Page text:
Heading photographs by Harry Whaite (1912-2011)

 

 

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Contents

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Bushwalking Poetry
The Poems listed are from 
"Sing With the Wind", Colin Gibson, editor. 
Envirobook 1989
Contents
Introduction

 

Alex Colley

 

Bushwalkers reading these poems will re-live the feelings and experiences they have enjoyed in the bush even though they may be unable to express them in the verbal music of poetry.

A number of themes recur in the poems. The main one is love of the bush. Poetry is the ideal medium for describing its beauty and variety. Next comes companionship enriched by humour. No social activity equals bushwalking in bringing people from all stations of life together and creating close friendships. Another strong theme is escape from the "crowded life and gritty of the dusty dirty city". In the early days the bush was simply an impediment to be destroyed to make way for rural expansion.

Later, as cities grew, the "open spaces" came to have an appeal akin to the American west. Folk heroes were mainly bushrangers, drovers, shearers and stockmen. Then, as the cities grew, citizens sought relaxation in what remained of the bush, and many realised that it is only on foot that one can really "get away from it".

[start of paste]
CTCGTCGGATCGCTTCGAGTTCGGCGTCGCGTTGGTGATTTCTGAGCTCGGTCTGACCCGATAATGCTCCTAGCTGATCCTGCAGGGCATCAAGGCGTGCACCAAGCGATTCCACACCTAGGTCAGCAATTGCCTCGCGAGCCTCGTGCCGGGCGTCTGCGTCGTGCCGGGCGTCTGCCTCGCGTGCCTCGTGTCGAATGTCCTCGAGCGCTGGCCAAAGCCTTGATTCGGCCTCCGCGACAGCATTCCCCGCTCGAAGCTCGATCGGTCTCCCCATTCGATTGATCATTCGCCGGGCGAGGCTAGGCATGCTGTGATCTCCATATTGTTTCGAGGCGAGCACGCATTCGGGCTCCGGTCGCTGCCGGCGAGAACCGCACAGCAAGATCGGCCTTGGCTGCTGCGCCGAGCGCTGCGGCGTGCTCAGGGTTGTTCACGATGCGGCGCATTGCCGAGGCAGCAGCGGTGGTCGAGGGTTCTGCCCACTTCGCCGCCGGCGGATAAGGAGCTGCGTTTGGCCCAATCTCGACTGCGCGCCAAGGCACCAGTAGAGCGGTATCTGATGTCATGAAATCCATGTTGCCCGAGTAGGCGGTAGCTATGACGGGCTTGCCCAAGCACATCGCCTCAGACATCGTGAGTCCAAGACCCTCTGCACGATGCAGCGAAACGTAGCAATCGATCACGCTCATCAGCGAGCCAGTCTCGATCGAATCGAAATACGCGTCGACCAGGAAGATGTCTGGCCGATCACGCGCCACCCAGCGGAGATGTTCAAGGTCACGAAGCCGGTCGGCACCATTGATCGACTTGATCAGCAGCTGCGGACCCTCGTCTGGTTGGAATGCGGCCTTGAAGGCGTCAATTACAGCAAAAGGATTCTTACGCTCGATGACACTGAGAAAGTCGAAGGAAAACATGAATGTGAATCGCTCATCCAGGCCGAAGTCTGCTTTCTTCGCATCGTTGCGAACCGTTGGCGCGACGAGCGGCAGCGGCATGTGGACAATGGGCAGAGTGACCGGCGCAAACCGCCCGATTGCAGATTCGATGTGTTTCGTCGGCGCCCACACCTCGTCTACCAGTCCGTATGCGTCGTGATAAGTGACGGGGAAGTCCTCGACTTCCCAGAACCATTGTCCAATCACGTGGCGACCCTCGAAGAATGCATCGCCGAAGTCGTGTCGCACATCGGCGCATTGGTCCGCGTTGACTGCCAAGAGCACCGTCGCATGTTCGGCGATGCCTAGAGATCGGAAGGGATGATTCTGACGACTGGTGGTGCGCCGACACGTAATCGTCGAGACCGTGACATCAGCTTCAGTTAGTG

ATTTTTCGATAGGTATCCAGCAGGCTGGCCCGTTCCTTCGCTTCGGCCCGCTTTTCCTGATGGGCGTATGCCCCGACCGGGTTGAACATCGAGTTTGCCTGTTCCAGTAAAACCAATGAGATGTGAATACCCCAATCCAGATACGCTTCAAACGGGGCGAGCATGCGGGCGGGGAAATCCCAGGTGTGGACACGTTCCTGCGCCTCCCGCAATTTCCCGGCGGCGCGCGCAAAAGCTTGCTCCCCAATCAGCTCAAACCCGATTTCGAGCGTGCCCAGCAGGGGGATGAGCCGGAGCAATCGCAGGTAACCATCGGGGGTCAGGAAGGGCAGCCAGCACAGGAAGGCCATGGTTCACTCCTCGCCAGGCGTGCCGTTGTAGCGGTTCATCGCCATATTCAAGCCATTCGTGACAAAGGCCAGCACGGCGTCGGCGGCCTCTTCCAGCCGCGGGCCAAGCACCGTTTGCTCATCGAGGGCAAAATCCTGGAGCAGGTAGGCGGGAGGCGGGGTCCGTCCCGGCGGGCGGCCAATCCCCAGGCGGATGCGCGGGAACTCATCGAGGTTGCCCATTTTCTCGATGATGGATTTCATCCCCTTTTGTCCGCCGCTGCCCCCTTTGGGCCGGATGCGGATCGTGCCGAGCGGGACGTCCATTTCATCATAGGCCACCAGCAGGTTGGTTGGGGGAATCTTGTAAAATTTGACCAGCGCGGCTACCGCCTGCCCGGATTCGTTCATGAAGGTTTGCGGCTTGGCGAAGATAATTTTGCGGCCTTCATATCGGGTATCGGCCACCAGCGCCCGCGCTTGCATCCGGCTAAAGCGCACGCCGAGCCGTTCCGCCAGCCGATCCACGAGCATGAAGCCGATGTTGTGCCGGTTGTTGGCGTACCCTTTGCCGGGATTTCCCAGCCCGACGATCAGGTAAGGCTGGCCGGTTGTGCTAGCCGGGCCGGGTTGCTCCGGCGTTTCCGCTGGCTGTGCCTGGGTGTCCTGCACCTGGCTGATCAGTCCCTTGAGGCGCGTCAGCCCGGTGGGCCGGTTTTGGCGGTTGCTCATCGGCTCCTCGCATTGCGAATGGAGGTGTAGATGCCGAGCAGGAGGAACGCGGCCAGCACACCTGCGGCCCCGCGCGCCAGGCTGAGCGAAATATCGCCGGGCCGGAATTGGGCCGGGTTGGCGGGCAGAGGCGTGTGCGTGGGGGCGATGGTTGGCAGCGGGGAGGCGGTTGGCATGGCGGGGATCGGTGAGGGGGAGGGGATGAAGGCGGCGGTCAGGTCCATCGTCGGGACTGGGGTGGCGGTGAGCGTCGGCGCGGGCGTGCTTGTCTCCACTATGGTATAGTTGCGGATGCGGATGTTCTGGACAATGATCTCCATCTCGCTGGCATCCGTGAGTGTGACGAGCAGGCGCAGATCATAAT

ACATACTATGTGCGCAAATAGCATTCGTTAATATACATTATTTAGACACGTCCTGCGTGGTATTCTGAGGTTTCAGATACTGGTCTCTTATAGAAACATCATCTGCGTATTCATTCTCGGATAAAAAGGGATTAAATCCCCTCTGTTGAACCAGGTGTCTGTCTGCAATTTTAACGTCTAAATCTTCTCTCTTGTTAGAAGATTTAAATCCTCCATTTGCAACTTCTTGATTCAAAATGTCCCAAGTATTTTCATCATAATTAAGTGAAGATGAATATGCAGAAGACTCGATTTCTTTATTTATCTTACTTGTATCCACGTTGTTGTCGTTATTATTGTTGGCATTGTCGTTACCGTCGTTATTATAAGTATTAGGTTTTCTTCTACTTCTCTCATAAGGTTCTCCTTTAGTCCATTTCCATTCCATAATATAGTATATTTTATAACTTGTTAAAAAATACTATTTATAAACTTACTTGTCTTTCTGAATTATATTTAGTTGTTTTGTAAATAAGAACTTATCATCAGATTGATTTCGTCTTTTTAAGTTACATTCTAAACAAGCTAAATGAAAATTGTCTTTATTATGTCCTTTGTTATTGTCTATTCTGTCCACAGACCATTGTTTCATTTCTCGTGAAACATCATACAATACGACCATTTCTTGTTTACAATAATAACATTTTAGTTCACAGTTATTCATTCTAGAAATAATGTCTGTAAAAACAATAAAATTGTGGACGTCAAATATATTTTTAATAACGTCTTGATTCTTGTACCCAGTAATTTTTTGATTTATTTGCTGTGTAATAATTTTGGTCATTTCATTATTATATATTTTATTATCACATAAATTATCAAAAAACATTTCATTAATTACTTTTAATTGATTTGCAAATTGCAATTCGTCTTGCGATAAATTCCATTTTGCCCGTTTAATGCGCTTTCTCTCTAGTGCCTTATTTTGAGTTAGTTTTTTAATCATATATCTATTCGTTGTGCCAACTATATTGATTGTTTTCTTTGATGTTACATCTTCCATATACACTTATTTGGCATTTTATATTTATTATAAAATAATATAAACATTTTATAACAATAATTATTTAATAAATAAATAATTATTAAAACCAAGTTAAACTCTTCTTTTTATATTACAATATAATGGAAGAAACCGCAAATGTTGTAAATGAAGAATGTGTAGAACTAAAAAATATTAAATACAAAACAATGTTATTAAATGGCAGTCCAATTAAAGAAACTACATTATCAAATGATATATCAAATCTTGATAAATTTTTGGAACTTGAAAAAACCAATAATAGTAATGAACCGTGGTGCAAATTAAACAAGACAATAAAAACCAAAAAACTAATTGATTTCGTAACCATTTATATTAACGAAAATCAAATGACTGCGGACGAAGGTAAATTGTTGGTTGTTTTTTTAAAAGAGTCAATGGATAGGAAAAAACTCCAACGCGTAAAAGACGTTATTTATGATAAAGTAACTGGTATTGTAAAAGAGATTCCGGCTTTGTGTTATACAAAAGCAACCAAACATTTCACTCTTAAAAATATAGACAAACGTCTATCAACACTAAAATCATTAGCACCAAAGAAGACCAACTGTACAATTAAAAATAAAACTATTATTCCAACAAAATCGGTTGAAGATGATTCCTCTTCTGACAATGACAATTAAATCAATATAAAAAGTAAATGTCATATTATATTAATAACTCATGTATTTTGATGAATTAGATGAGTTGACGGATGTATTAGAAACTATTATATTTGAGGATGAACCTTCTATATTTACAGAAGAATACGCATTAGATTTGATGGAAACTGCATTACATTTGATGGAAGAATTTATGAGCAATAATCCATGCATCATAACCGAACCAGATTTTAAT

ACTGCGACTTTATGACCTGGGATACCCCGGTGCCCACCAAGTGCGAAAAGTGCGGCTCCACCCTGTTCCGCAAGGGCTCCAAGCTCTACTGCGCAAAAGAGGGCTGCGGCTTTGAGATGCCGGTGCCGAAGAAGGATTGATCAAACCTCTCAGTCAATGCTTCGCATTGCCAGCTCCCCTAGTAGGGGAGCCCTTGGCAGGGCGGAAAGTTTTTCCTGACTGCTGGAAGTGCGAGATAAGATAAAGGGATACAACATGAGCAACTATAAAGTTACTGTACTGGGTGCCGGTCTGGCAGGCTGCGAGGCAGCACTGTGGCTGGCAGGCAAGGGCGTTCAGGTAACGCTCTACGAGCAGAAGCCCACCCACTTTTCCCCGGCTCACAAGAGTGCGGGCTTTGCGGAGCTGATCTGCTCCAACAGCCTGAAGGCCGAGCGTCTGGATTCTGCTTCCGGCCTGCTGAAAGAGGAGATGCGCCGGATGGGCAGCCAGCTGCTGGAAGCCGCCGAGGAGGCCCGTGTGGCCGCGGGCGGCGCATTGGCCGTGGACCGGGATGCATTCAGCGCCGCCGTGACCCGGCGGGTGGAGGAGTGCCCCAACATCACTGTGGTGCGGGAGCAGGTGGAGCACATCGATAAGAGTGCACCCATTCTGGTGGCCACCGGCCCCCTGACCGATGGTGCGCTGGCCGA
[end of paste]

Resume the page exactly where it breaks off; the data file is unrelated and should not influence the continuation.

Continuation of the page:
As many of the poems depict these pleasures don't always come easily. Walkers must be prepared to leave their cosy homes, soft beds, television sets and even their cars, and carry their packs over rough country, through thick scrub and up steep mountains. They will encounter heat, cold and wet. But for those who are fit and experienced the effort and the exercise of the bushcraft skill necessary to enable them to camp comfortably in the bush, are part of the enjoyment They know that the easy life is often a dull one and every walk is something of a challenge and an adventure.

Love of the bush makes bushwalkers ardent conservationists. Today's burgeoning nature conservation movement was originated by the early bushwalkers, and many of today's leading conservationists are bushwalkers. One of the five objects of our oldest bushwalking club is "to establish a definite regard for the welfare and preservation of the wild life and natural beauty of this country"

Alex Colley, OAM.

1989